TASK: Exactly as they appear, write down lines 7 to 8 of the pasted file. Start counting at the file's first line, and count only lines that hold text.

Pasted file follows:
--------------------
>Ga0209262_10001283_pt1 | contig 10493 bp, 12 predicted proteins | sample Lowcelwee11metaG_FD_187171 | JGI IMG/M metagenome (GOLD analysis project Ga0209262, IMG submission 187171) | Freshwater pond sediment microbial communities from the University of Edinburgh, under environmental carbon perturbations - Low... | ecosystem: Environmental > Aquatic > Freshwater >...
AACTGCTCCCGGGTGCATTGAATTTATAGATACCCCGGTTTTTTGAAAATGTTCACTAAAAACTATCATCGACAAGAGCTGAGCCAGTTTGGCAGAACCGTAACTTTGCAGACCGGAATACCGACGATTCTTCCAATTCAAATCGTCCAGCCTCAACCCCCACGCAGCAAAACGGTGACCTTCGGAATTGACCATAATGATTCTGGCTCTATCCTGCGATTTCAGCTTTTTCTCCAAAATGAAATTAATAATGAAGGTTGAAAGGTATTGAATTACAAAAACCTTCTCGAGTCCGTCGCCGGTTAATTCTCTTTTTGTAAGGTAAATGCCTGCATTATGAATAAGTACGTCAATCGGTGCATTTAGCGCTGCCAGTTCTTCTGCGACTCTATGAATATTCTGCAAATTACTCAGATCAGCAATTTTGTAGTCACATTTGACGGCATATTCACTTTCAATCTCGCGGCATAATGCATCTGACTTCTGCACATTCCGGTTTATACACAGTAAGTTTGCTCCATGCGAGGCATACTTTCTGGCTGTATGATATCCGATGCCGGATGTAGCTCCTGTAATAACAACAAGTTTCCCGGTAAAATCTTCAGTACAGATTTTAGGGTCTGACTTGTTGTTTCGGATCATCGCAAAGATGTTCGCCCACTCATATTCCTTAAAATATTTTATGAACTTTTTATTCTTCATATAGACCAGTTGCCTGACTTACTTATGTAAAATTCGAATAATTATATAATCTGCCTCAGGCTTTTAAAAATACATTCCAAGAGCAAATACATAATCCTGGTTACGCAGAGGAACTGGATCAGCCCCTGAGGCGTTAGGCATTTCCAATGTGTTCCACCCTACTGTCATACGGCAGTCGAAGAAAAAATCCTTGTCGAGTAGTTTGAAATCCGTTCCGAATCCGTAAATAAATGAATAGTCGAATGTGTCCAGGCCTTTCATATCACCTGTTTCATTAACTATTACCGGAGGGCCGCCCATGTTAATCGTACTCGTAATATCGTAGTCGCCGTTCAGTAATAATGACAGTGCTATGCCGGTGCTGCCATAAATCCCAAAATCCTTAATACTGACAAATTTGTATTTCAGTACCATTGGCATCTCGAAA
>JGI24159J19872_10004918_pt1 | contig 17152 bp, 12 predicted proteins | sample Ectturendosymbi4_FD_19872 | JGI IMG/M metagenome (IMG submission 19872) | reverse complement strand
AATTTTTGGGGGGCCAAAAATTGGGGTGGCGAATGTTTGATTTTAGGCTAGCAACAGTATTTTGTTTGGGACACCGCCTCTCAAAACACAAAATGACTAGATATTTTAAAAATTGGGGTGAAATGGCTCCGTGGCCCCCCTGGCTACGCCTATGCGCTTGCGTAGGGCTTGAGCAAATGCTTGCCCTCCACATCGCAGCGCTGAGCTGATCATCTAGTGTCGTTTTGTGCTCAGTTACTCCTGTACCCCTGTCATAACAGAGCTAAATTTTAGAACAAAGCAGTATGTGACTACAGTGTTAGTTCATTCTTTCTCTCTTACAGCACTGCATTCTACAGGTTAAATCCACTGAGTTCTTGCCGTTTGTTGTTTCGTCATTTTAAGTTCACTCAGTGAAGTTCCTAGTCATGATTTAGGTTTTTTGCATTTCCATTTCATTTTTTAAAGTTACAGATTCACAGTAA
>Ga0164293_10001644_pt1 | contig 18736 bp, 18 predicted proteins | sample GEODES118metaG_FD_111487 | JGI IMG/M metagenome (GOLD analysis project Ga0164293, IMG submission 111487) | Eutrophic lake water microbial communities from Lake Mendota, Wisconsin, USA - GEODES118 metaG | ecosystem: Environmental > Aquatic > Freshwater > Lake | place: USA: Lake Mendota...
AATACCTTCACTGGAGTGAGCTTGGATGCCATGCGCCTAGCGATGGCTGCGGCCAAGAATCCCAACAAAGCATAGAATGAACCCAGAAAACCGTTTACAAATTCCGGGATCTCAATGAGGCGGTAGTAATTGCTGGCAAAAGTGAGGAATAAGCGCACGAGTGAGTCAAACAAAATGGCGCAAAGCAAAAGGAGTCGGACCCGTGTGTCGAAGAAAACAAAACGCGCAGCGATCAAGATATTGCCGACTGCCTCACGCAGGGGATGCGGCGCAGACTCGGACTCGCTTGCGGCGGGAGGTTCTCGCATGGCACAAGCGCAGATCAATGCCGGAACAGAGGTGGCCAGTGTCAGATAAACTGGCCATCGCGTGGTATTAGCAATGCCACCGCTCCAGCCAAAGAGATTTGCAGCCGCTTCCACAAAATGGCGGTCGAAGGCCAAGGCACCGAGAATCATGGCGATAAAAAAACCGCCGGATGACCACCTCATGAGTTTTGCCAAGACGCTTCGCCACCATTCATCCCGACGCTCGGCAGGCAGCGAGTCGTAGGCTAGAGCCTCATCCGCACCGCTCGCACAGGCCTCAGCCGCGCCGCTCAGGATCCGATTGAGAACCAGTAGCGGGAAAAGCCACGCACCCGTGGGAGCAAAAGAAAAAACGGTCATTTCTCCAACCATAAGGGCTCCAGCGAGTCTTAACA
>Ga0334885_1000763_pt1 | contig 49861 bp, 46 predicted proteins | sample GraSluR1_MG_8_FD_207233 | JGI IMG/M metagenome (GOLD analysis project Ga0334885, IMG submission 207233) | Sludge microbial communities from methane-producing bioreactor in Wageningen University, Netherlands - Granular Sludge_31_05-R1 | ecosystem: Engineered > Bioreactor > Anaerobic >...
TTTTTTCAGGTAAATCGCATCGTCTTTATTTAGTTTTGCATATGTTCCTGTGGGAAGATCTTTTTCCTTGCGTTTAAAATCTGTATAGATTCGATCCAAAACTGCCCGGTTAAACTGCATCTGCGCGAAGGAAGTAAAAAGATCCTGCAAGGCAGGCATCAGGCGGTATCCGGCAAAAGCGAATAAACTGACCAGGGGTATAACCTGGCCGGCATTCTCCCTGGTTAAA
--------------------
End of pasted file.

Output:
>Ga0334885_1000763_pt1 | contig 49861 bp, 46 predicted proteins | sample GraSluR1_MG_8_FD_207233 | JGI IMG/M metagenome (GOLD analysis project Ga0334885, IMG submission 207233) | Sludge microbial communities from methane-producing bioreactor in Wageningen University, Netherlands - Granular Sludge_31_05-R1 | ecosystem: Engineered > Bioreactor > Anaerobic >...
TTTTTTCAGGTAAATCGCATCGTCTTTATTTAGTTTTGCATATGTTCCTGTGGGAAGATCTTTTTCCTTGCGTTTAAAATCTGTATAGATTCGATCCAAAACTGCCCGGTTAAACTGCATCTGCGCGAAGGAAGTAAAAAGATCCTGCAAGGCAGGCATCAGGCGGTATCCGGCAAAAGCGAATAAACTGACCAGGGGTATAACCTGGCCGGCATTCTCCCTGGTTAAA